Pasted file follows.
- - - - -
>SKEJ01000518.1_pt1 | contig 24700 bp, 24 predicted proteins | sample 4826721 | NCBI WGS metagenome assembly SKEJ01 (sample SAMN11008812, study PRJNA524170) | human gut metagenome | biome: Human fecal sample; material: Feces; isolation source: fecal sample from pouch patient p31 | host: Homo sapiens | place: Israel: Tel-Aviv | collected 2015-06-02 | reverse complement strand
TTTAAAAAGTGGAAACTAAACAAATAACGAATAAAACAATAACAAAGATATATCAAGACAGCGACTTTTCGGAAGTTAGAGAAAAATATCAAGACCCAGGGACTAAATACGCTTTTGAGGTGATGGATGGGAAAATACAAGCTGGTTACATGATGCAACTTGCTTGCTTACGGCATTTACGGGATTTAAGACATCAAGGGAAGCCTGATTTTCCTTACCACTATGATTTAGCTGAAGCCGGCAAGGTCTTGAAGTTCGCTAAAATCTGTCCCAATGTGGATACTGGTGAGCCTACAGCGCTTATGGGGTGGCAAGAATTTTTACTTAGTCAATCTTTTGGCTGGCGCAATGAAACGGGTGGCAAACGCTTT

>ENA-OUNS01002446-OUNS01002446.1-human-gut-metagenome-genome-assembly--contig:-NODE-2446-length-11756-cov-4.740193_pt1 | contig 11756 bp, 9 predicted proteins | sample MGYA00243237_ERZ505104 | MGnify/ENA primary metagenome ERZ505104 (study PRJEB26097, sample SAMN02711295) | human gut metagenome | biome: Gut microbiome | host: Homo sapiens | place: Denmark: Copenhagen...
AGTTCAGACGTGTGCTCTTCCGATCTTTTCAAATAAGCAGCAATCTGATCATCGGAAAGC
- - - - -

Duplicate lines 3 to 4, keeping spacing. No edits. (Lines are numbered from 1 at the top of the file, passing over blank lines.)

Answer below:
>ENA-OUNS01002446-OUNS01002446.1-human-gut-metagenome-genome-assembly--contig:-NODE-2446-length-11756-cov-4.740193_pt1 | contig 11756 bp, 9 predicted proteins | sample MGYA00243237_ERZ505104 | MGnify/ENA primary metagenome ERZ505104 (study PRJEB26097, sample SAMN02711295) | human gut metagenome | biome: Gut microbiome | host: Homo sapiens | place: Denmark: Copenhagen...
AGTTCAGACGTGTGCTCTTCCGATCTTTTCAAATAAGCAGCAATCTGATCATCGGAAAGC